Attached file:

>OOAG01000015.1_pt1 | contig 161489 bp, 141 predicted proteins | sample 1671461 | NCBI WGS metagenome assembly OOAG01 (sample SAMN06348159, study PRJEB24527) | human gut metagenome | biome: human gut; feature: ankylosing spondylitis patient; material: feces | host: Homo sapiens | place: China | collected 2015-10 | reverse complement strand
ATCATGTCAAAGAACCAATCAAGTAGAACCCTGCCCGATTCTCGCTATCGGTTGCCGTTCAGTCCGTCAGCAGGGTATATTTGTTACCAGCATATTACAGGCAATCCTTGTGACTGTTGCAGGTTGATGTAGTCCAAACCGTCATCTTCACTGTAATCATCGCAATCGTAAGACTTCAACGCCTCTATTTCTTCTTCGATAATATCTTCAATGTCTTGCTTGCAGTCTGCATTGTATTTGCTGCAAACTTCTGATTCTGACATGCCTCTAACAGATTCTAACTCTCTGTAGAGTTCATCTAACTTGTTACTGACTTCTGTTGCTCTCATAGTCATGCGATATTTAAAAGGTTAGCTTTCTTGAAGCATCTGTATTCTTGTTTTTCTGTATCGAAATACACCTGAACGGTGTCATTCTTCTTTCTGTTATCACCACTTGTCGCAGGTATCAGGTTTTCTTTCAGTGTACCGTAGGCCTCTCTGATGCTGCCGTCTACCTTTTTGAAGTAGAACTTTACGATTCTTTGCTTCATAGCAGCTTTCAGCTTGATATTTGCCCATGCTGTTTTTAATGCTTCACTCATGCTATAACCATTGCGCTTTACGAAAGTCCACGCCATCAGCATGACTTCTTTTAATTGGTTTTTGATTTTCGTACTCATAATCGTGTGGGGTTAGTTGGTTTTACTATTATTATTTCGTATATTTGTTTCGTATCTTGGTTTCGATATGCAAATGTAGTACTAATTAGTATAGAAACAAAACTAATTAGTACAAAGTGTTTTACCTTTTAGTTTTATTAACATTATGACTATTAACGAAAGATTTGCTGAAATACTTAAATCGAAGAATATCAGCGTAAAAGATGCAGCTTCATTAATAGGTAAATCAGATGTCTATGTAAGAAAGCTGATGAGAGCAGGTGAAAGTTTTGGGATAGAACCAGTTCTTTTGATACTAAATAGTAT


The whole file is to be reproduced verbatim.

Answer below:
>OOAG01000015.1_pt1 | contig 161489 bp, 141 predicted proteins | sample 1671461 | NCBI WGS metagenome assembly OOAG01 (sample SAMN06348159, study PRJEB24527) | human gut metagenome | biome: human gut; feature: ankylosing spondylitis patient; material: feces | host: Homo sapiens | place: China | collected 2015-10 | reverse complement strand
ATCATGTCAAAGAACCAATCAAGTAGAACCCTGCCCGATTCTCGCTATCGGTTGCCGTTCAGTCCGTCAGCAGGGTATATTTGTTACCAGCATATTACAGGCAATCCTTGTGACTGTTGCAGGTTGATGTAGTCCAAACCGTCATCTTCACTGTAATCATCGCAATCGTAAGACTTCAACGCCTCTATTTCTTCTTCGATAATATCTTCAATGTCTTGCTTGCAGTCTGCATTGTATTTGCTGCAAACTTCTGATTCTGACATGCCTCTAACAGATTCTAACTCTCTGTAGAGTTCATCTAACTTGTTACTGACTTCTGTTGCTCTCATAGTCATGCGATATTTAAAAGGTTAGCTTTCTTGAAGCATCTGTATTCTTGTTTTTCTGTATCGAAATACACCTGAACGGTGTCATTCTTCTTTCTGTTATCACCACTTGTCGCAGGTATCAGGTTTTCTTTCAGTGTACCGTAGGCCTCTCTGATGCTGCCGTCTACCTTTTTGAAGTAGAACTTTACGATTCTTTGCTTCATAGCAGCTTTCAGCTTGATATTTGCCCATGCTGTTTTTAATGCTTCACTCATGCTATAACCATTGCGCTTTACGAAAGTCCACGCCATCAGCATGACTTCTTTTAATTGGTTTTTGATTTTCGTACTCATAATCGTGTGGGGTTAGTTGGTTTTACTATTATTATTTCGTATATTTGTTTCGTATCTTGGTTTCGATATGCAAATGTAGTACTAATTAGTATAGAAACAAAACTAATTAGTACAAAGTGTTTTACCTTTTAGTTTTATTAACATTATGACTATTAACGAAAGATTTGCTGAAATACTTAAATCGAAGAATATCAGCGTAAAAGATGCAGCTTCATTAATAGGTAAATCAGATGTCTATGTAAGAAAGCTGATGAGAGCAGGTGAAAGTTTTGGGATAGAACCAGTTCTTTTGATACTAAATAGTAT